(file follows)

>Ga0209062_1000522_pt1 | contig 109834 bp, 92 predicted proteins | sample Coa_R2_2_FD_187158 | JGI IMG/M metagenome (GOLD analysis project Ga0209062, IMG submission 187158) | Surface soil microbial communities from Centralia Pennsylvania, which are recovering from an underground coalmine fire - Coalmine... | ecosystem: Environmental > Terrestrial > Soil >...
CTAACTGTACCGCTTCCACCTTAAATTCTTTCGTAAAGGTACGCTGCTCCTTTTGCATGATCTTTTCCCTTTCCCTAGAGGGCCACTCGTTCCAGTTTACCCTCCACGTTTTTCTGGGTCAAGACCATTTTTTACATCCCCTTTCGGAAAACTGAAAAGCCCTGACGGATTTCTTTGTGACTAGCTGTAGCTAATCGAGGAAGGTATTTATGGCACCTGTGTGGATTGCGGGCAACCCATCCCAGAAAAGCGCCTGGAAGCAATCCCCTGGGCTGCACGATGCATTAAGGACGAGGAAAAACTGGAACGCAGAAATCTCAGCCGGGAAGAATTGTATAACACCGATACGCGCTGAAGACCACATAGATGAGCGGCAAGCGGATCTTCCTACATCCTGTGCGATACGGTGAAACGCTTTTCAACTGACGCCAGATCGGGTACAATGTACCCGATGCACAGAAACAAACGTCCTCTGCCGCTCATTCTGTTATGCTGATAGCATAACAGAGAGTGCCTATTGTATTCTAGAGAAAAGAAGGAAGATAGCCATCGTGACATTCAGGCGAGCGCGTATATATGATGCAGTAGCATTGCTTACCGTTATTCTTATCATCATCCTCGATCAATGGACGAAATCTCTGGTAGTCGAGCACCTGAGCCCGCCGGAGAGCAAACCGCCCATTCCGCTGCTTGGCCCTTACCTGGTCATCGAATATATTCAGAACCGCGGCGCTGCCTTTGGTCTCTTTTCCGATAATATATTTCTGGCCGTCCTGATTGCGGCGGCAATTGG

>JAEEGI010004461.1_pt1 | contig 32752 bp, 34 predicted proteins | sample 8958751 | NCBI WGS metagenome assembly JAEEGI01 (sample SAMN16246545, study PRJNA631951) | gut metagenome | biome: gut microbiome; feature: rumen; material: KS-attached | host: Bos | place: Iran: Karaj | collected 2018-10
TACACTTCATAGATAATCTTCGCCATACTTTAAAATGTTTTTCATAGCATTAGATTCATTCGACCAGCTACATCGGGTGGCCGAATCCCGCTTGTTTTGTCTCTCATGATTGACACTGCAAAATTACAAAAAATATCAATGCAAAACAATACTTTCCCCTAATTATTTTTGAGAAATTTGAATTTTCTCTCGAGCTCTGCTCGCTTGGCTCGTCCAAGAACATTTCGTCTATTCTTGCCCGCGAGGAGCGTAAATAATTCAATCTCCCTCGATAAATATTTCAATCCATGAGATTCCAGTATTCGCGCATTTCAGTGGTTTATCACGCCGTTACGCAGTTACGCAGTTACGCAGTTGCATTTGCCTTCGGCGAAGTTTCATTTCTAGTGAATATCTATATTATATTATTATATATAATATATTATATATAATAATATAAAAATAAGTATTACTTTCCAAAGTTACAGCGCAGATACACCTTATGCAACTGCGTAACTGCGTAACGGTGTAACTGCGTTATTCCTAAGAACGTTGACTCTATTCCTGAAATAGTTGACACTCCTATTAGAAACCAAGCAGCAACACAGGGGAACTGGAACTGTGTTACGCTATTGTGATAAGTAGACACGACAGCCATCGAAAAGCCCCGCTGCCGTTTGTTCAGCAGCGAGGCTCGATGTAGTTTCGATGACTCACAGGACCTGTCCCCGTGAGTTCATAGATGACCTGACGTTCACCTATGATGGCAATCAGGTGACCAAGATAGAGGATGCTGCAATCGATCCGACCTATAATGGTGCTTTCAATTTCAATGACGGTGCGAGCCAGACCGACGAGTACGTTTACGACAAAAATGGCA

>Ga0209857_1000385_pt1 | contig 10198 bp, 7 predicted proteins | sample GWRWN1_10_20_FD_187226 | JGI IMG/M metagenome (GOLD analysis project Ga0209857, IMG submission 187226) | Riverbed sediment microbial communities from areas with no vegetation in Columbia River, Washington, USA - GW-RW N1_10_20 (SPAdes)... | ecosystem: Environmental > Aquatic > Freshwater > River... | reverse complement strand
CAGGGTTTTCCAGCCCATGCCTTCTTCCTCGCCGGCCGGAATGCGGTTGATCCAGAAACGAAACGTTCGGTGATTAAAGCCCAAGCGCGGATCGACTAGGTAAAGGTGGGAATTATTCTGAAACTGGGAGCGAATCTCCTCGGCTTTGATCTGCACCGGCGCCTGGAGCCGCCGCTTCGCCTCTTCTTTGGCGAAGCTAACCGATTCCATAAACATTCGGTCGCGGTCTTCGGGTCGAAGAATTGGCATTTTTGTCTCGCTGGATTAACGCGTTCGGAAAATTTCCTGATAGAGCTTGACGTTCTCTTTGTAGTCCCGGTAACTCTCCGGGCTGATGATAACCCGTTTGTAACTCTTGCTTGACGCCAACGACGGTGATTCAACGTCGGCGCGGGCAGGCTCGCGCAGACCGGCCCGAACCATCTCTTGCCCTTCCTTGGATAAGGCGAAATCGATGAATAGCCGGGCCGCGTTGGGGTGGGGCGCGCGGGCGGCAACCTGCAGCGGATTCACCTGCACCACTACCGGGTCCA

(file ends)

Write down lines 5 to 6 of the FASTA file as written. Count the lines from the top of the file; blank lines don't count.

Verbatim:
>Ga0209857_1000385_pt1 | contig 10198 bp, 7 predicted proteins | sample GWRWN1_10_20_FD_187226 | JGI IMG/M metagenome (GOLD analysis project Ga0209857, IMG submission 187226) | Riverbed sediment microbial communities from areas with no vegetation in Columbia River, Washington, USA - GW-RW N1_10_20 (SPAdes)... | ecosystem: Environmental > Aquatic > Freshwater > River... | reverse complement strand
CAGGGTTTTCCAGCCCATGCCTTCTTCCTCGCCGGCCGGAATGCGGTTGATCCAGAAACGAAACGTTCGGTGATTAAAGCCCAAGCGCGGATCGACTAGGTAAAGGTGGGAATTATTCTGAAACTGGGAGCGAATCTCCTCGGCTTTGATCTGCACCGGCGCCTGGAGCCGCCGCTTCGCCTCTTCTTTGGCGAAGCTAACCGATTCCATAAACATTCGGTCGCGGTCTTCGGGTCGAAGAATTGGCATTTTTGTCTCGCTGGATTAACGCGTTCGGAAAATTTCCTGATAGAGCTTGACGTTCTCTTTGTAGTCCCGGTAACTCTCCGGGCTGATGATAACCCGTTTGTAACTCTTGCTTGACGCCAACGACGGTGATTCAACGTCGGCGCGGGCAGGCTCGCGCAGACCGGCCCGAACCATCTCTTGCCCTTCCTTGGATAAGGCGAAATCGATGAATAGCCGGGCCGCGTTGGGGTGGGGCGCGCGGGCGGCAACCTGCAGCGGATTCACCTGCACCACTACCGGGTCCA